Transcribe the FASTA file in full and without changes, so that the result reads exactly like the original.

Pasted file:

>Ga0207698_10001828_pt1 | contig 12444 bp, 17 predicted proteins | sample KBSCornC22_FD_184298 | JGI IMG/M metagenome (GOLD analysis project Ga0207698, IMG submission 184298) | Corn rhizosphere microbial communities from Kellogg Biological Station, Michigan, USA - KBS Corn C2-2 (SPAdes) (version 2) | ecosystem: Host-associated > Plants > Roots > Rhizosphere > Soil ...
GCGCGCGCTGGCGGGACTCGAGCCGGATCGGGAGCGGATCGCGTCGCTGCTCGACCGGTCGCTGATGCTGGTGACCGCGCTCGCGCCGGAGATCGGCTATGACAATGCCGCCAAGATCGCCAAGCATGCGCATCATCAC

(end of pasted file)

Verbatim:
>Ga0207698_10001828_pt1 | contig 12444 bp, 17 predicted proteins | sample KBSCornC22_FD_184298 | JGI IMG/M metagenome (GOLD analysis project Ga0207698, IMG submission 184298) | Corn rhizosphere microbial communities from Kellogg Biological Station, Michigan, USA - KBS Corn C2-2 (SPAdes) (version 2) | ecosystem: Host-associated > Plants > Roots > Rhizosphere > Soil ...
GCGCGCGCTGGCGGGACTCGAGCCGGATCGGGAGCGGATCGCGTCGCTGCTCGACCGGTCGCTGATGCTGGTGACCGCGCTCGCGCCGGAGATCGGCTATGACAATGCCGCCAAGATCGCCAAGCATGCGCATCATCAC